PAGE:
SYDNEY -- China's announcement on Thursday that it is "indefinitely" suspending an economic dialogue mechanism with Australia is another worrying but calculated development in already corroding ties, analysts say, as the countries trade barbs over human rights and Taiwan.
Beijing's National Development and Reform Commission said it was halting the China-Australia Strategic Economic Dialogue, established in 2014, after a series of Australian measures "to disrupt the normal exchanges and cooperation between China and Australia out of Cold War mindset and ideological discrimination."
The decision comes after the Australian government canceled a memorandum of understanding and an agreement between the Chinese commission and the Australian state of Victoria to participate in Beijing's Belt and Road Initiative.
"It's effectively one MoU being torn up with another one being put on ice," James Laurenceson, director and professor at the Australia-China Relations Institute in Sydney, told Nikkei Asia.
"In terms of the implications, it's worrying, because it indicates that dialogue between Australia is now being disrupted, not just at the ministerial and leader level, which it already had been," he said. "Now it's moving more toward the practical working level."
This, Laurenceson suggested, calls into question some common wisdom within Australia.
"Up to this point, we've been able to comfort ourselves with the conclusion that all the high-level meetings, the glossy leaders' meetings, are not going ahead, but the day-to-day stuff is continuing as normal," he said. "That's a bit more in doubt now."
Back when it was created, the dialogue mechanism was hailed as a means to expand the relationship. A 2014 statement from Canberra regarding the first meeting in Beijing said it would provide "an opportunity for Australia and China to explore opportunities for closer economic ties and to discuss issues within the global economic environment."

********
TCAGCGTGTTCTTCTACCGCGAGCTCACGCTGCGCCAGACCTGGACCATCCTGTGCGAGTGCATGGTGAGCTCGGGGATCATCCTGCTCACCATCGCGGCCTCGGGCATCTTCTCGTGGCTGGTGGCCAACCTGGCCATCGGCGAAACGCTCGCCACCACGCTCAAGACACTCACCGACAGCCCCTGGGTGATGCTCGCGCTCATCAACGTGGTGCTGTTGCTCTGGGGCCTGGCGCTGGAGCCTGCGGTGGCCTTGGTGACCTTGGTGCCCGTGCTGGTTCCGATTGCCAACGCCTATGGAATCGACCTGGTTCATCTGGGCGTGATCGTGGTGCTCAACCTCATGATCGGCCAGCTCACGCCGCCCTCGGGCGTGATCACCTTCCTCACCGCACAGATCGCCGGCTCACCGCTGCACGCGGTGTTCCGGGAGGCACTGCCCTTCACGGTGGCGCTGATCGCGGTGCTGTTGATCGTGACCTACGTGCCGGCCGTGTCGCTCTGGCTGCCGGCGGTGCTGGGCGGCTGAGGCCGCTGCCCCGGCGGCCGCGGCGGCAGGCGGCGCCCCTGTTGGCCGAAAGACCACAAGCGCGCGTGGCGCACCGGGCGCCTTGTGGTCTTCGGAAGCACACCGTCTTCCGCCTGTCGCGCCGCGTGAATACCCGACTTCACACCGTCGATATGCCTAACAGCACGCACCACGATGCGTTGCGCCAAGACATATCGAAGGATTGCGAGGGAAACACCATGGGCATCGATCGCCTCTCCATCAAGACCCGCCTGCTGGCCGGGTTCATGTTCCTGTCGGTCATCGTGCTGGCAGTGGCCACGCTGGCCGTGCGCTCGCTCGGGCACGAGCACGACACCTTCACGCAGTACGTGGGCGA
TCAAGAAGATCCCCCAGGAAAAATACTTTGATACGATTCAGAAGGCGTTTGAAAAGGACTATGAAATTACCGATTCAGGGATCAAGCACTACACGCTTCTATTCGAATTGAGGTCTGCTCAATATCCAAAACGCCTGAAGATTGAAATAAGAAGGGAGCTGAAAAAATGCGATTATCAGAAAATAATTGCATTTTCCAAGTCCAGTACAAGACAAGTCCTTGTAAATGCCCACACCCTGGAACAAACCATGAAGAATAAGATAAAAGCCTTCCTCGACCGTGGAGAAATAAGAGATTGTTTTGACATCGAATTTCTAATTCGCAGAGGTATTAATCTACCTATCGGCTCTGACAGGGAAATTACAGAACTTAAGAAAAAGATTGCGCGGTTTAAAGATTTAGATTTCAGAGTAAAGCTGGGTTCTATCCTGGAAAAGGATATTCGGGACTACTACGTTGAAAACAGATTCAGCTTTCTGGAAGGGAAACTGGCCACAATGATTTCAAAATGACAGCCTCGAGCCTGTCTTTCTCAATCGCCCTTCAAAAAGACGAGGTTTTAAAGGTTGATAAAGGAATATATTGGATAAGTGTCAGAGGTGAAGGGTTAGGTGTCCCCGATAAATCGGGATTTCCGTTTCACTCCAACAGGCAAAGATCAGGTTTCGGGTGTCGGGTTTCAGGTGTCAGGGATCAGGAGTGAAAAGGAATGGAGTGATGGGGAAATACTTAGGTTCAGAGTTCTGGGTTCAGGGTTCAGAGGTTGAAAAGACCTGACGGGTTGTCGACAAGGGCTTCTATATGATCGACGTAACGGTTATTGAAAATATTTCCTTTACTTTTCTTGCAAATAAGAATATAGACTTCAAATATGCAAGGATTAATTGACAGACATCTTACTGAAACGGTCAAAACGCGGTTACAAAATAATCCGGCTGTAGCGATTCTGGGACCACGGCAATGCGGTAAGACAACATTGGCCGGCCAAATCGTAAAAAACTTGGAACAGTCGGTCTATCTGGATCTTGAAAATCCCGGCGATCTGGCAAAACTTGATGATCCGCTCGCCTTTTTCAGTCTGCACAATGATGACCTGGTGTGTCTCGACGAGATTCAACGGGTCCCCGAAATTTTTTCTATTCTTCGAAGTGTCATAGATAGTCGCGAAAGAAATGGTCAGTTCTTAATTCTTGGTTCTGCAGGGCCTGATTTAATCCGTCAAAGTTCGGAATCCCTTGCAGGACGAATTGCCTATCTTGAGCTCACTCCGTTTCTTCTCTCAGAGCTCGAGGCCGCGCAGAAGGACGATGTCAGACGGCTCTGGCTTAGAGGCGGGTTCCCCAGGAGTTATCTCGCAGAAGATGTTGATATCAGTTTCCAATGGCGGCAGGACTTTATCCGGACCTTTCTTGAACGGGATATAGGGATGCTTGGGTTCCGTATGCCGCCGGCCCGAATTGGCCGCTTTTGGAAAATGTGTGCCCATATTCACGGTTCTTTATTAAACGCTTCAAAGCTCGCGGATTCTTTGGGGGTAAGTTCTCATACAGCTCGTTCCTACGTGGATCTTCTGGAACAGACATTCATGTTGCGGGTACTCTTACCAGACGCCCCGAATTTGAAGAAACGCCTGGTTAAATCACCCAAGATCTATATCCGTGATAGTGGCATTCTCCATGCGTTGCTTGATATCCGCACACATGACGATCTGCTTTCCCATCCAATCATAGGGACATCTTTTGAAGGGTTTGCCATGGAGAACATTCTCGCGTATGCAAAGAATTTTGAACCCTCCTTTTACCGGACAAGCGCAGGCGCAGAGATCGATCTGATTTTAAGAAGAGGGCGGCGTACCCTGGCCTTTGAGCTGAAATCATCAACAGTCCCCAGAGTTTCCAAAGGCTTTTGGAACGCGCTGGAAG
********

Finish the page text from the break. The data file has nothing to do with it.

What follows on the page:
But relations have steadily deteriorated in recent years. Australia grew concerned about alleged Chinese political influence, banned China's Huawei Technologies from its 5G network and, last year, called for an impartial investigation into the origins of COVID-19.
Laurenceson noted that the China-Australia Strategic Economic Dialogue was not the first economic arrangement to be put on ice.
"Under the China-Australia Free Trade Agreement, there were meant to be a series of consultations, with a view to upgrading the agreement. No meetings have taken place since the end of 2017," he explained. Still, since those talks were to be about upgrades and the economic dialogue is an existing mechanism, he said Thursday's move marks "a new turn."
At the same time, he cautioned that China could have opted for a "far more nuclear option" if it had wanted to: It could have notified "the Australian government that it was tearing up the China Australia Free Trade Agreement. This is a long way from that ... it still looks like a pretty calibrated move to me."
For Bryce Wakefield, national executive director of the Australian Institute of International Affairs, the suspension of activity suggests that China's blockade of Australian exports such as wine, lobsters, barley and coal has not succeeded in curbing Canberra's outspokenness as much as it hoped.
Australia's new defense minister, Peter Dutton, has adopted an even tougher line on China of late. Dutton made waves by saying a conflict over Taiwan "should not be discounted." Thursday's suspension of the bilateral dialogue also follows news of Dutton seeking advice on possibly revoking the 99-year lease on a port in Darwin, Northern Australia, to Chinese developer Landbridge.
"What [the dialogue suspension] says to me is that the Chinese have realized that the Australian economy is fairly resilient and targeting particular products won't hurt the overall trade with Australia," Wakefield said.
"Effectively its sanctions on barley, wine and lobsters have hurt particular sectors of the Australian economy but not the Australian economy overall," he continued. "So, what the Chinese are looking for is a way to really damage the relationship outside of the narrow framework of trade itself."
Wakefield said it would be difficult to guess how Australia may respond, noting how difficult relations between Australia and China were already.
Australian Trade Minister Dan Tehan issued a statement on Thursday calling the suspension "disappointing" and saying Canberra remains "open to holding the dialogue and engaging at the ministerial level."
Wakefield said China's decision "removes an important forum where trade relations and relations in general could be repaired." But he added, "One wonders how significant it is, given that the Chinese have tried and failed to damage the overall Australian economy and split Australian opinion on China."